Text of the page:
The other significant difference between the two major diagnostic systems has been their consideration of mixed symptoms. Mixed states, initially described by Kraepelin as many potential concurrent combinations of manic and depressive symptoms, were more strictly defined by DSM as a week or more with full syndromic criteria for both manic and depressive episodes. In DSM-5, this highly restrictive criterion was changed to encompass a broader conception of subsyndromal mixed symptoms (consisting of at least three contrapolar symptoms) in either manic, hypomanic, or depressive episodes. In ICD-11, mixed symptoms are still considered to be an episode, with the requirement of several prominent symptoms of the countervailing mood state, a less stringent requirement that more closely aligns with Kraepelin's broader conception of mixed states. 7
Using DSM-IV criteria, the National Comorbidity Study replication 6 found similar lifetime prevalence rates for BD-I (1.0%) and BD-II (1.1%) among men and women. Subthreshold symptoms of hypomania (bipolar spectrum disorder) were more common, with prevalence rate estimates of 2.4%. 6 Incidence rates, which largely focus on BD-I, have been estimated at approximately 6.1 per 100 000 person years (95% confidence interval 4.7 to 8.1). 8 Estimates of the incidence and lifetime prevalence of bipolar disorder show moderate variations according to the method of diagnosis (performed by lay interviewers in a research context v clinically trained interviews) and the racial, ethnic, and demographic context. 9 Higher income, westernized countries have slightly higher rates of bipolar disorder, 10 which might reflect a combination of westernized centricity in the specific idioms used to understand and elicit symptoms, as well as a greater knowledge, acceptance, and conceptualization of emotional symptoms as psychiatric disorders.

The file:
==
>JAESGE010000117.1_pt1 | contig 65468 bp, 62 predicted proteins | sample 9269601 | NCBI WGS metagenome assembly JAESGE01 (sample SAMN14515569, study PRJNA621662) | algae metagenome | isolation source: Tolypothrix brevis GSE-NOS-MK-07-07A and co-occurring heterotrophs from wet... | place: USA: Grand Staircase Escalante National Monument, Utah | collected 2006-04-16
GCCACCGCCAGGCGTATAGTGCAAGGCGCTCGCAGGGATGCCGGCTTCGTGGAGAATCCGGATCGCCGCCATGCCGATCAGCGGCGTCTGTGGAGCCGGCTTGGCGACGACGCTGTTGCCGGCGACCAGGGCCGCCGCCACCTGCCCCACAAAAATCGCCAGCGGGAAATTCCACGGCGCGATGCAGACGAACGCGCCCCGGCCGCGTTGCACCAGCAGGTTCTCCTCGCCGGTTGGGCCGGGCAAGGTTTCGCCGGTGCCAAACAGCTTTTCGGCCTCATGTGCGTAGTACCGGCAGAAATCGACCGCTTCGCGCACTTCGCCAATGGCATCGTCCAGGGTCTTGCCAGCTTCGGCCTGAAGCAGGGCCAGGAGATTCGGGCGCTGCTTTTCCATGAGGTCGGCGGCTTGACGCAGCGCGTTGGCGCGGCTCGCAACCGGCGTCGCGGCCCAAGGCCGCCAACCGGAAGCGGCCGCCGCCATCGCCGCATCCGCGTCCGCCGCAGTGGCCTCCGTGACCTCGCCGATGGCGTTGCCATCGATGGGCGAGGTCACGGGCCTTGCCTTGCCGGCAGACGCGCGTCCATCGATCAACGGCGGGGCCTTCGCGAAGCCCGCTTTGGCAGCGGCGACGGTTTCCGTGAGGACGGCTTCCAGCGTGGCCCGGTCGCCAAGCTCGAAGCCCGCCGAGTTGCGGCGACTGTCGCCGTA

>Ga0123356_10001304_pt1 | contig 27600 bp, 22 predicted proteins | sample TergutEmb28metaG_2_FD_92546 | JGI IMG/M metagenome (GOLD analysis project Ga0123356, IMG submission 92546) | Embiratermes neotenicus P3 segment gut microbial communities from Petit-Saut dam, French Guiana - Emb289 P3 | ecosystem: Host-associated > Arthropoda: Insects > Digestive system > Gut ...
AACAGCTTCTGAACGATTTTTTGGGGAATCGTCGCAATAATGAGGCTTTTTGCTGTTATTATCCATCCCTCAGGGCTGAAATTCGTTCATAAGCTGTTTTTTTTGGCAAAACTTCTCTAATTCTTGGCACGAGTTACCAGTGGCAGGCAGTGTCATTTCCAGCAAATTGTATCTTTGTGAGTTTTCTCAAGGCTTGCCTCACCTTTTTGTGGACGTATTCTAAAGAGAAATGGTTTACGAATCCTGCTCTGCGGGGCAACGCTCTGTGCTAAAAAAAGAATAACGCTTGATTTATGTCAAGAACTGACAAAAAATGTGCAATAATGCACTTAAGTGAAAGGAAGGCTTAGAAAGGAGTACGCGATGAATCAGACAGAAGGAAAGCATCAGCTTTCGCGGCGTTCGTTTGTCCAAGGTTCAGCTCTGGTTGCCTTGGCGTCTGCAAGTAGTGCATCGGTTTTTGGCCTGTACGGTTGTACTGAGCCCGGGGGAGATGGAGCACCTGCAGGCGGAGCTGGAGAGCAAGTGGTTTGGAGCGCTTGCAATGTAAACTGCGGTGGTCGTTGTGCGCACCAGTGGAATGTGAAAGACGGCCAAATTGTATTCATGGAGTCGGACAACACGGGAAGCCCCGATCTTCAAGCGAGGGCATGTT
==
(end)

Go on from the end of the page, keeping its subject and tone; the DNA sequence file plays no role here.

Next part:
Causes of bipolar disorder